189) As such, Christian nations had a duty to act morally, like their citizens.
192) Brewer opposed American imperialism, and especially the acquisition of new territory as a result of the Spanish-American War, because Christian nations promoted peace and were fair in their dealing with other peoples.
In Brewer's assessment, Christian nations promoted freedom of belief and practice, but refrained from promoting particular religious viewpoints or seeking religious conformity.
178) See BREWER, supra note 63, at 23 (noting that Christian nations gave their citizens the "utmost freedom" and afforded the best opportunity for societal advancement).
5) Judges and commentators have panned the Christian nation pronouncement as "arrogant" and anachronistic, an "aberration," or at best, as stating a mere "truism.
11) The Christian nation declaration has also served as ready ammunition for arguments that the Court's church-state decisions since 1940 have strayed from both history and legal precedent,(12) and that Christian principles deserve (re)incorporation into the warp and woof of America's political and legal institutions.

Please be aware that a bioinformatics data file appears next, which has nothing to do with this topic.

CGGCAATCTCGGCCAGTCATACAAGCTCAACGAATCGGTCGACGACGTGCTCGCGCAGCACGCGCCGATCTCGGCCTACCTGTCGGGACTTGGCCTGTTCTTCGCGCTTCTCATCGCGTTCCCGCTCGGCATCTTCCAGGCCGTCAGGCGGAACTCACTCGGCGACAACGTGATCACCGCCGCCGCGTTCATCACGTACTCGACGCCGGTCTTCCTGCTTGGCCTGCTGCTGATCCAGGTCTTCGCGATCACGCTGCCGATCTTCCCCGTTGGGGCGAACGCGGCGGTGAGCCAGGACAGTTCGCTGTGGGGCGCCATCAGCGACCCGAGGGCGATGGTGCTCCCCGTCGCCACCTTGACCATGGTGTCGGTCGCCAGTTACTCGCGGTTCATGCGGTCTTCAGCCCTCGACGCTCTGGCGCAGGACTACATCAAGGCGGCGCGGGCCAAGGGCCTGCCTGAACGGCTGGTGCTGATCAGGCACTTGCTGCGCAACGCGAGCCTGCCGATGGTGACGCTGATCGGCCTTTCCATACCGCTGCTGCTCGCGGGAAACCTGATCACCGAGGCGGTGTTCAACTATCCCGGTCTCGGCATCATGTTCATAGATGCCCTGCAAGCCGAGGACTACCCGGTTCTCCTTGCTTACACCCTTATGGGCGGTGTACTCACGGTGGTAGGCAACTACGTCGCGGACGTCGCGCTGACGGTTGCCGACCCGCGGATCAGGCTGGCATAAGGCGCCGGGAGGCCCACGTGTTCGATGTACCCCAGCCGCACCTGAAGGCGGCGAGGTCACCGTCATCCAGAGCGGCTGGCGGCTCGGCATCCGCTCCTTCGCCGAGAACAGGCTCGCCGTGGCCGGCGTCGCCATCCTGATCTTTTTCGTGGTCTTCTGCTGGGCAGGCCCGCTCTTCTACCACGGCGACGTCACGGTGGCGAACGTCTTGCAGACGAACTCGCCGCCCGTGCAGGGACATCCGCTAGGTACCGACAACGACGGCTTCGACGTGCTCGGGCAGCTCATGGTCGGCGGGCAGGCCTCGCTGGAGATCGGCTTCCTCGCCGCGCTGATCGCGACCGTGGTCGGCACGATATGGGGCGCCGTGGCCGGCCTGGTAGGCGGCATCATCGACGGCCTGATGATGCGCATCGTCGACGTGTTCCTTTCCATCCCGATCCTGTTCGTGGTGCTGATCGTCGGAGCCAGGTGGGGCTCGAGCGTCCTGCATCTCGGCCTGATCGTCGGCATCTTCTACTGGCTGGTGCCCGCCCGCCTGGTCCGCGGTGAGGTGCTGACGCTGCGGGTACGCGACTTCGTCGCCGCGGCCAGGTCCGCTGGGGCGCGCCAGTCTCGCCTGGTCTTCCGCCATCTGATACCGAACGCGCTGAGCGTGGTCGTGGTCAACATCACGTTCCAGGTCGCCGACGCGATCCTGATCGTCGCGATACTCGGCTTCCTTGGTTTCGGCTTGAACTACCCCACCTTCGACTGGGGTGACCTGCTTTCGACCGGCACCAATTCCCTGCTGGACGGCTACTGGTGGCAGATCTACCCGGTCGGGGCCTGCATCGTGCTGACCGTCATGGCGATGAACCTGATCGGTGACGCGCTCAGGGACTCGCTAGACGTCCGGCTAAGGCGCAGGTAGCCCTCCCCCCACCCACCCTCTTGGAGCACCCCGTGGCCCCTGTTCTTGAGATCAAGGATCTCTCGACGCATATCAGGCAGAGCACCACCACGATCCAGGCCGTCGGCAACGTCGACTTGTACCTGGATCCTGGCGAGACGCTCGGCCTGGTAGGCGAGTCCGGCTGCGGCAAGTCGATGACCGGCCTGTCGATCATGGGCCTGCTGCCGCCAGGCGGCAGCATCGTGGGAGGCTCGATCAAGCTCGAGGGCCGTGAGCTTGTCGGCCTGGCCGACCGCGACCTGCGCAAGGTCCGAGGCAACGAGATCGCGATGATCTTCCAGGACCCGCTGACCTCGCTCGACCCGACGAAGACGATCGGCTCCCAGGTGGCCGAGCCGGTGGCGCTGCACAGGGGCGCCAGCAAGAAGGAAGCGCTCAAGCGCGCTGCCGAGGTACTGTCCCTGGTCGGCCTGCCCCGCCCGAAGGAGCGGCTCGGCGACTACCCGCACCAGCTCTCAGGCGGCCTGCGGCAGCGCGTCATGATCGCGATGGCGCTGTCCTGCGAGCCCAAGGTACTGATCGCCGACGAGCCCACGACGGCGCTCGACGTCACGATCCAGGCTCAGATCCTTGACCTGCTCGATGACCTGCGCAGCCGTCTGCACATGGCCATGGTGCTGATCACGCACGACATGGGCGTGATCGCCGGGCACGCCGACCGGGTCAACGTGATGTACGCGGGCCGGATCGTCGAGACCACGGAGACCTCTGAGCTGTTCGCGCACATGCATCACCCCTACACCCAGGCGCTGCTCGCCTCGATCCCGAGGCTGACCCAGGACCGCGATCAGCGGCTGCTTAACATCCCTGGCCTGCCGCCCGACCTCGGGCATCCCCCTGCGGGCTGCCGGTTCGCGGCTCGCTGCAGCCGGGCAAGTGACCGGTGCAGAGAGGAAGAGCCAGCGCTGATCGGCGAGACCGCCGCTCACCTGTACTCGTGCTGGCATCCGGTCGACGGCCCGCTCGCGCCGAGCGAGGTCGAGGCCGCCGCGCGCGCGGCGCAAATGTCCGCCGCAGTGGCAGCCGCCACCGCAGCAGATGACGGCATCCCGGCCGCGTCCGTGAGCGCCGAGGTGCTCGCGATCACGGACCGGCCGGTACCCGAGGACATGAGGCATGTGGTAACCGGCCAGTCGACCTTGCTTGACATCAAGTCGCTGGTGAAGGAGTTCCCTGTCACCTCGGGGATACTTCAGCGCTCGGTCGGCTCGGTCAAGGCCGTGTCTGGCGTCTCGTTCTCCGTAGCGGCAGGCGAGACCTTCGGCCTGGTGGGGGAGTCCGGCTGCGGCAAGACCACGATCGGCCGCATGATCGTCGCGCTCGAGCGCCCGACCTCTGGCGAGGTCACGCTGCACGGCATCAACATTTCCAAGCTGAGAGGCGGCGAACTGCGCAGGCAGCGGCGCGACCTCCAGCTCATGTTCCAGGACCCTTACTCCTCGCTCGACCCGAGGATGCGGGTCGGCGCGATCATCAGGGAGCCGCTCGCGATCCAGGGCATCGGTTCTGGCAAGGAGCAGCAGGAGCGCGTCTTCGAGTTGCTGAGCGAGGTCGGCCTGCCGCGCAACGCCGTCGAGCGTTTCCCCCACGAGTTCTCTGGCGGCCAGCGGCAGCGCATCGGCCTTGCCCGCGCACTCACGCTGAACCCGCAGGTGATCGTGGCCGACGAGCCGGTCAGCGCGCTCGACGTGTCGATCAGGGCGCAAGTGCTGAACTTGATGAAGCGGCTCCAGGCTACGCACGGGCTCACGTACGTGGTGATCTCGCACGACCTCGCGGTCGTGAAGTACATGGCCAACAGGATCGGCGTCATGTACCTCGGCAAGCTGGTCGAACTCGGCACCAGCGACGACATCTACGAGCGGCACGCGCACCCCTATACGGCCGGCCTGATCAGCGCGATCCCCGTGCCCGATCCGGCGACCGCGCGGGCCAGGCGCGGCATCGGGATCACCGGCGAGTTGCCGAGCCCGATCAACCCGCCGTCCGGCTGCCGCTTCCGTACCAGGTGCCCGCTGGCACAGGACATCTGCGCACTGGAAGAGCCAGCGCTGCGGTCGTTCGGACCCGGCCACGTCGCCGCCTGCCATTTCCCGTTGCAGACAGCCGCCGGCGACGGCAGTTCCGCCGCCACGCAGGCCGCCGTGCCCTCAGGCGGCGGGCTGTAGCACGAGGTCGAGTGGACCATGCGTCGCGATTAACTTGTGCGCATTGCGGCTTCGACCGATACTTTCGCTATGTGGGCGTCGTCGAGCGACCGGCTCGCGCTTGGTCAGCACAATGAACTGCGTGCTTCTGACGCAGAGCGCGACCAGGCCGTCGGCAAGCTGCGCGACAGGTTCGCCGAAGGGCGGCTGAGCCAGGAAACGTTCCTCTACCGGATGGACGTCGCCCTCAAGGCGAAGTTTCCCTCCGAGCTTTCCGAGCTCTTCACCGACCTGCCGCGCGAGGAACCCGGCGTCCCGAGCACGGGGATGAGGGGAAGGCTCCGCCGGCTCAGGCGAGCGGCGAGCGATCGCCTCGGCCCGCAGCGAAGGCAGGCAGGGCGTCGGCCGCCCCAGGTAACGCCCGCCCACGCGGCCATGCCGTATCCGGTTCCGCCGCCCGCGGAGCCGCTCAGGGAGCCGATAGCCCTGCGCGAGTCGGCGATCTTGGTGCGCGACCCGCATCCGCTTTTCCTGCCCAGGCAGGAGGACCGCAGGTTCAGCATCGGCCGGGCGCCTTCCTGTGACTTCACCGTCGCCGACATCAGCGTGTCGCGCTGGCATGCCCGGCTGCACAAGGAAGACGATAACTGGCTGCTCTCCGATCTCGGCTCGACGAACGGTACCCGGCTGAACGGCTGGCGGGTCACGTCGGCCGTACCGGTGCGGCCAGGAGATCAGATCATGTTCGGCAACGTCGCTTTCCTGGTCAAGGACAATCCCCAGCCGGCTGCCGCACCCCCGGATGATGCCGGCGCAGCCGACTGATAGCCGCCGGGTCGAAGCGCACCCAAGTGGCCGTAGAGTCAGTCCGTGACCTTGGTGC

Most modern discussions of the Christian nation declaration, both pro and con, have failed to examine the statement from the viewpoint of its author or the context within which it was written.
One reason that the Christian nation declaration has been so misinterpreted is that modern commentators have failed to appreciate the nuances in Brewer's statements and the historical context within which they were made.
Though primarily an extra-legal concept, the Christian nation maxim was also embraced by judges, lawyers and legal commentators.
This Essay will examine both the Holy Trinity decision and its author within the context of its time to discover the legal significance of the declaration that "America is a Christian nation.
However, to call Brewer a social Darwinist or to write off his Christian nation declaration as the ramblings of a religious ideologue oversimplifies his personal philosophy which was informed, but not necessarily controlled, by his deep faith.
115) As the nation entered the final two decades of the century, however, the de facto Protestant establishment was breaking down, with some judges siding with Catholic and Jewish claimants while openly declaring that America was no longer a Christian nation.
118) Unlike earlier court decisions that had espoused the Christian nation maxim,(119) Holy Trinity raised no issues of constitutional significance but called merely for the interpretation of a minor federal immigration statute.
Warren because America was a Christian nation where the law recognized the importance of Christianity and accommodated its practice.
However, not to be dissuaded, Brewer provided several pages of support for how America was a Christian nation, quoting extensively from colonial charters and early state constitution provisions that acknowledged God or recognized Protestantism.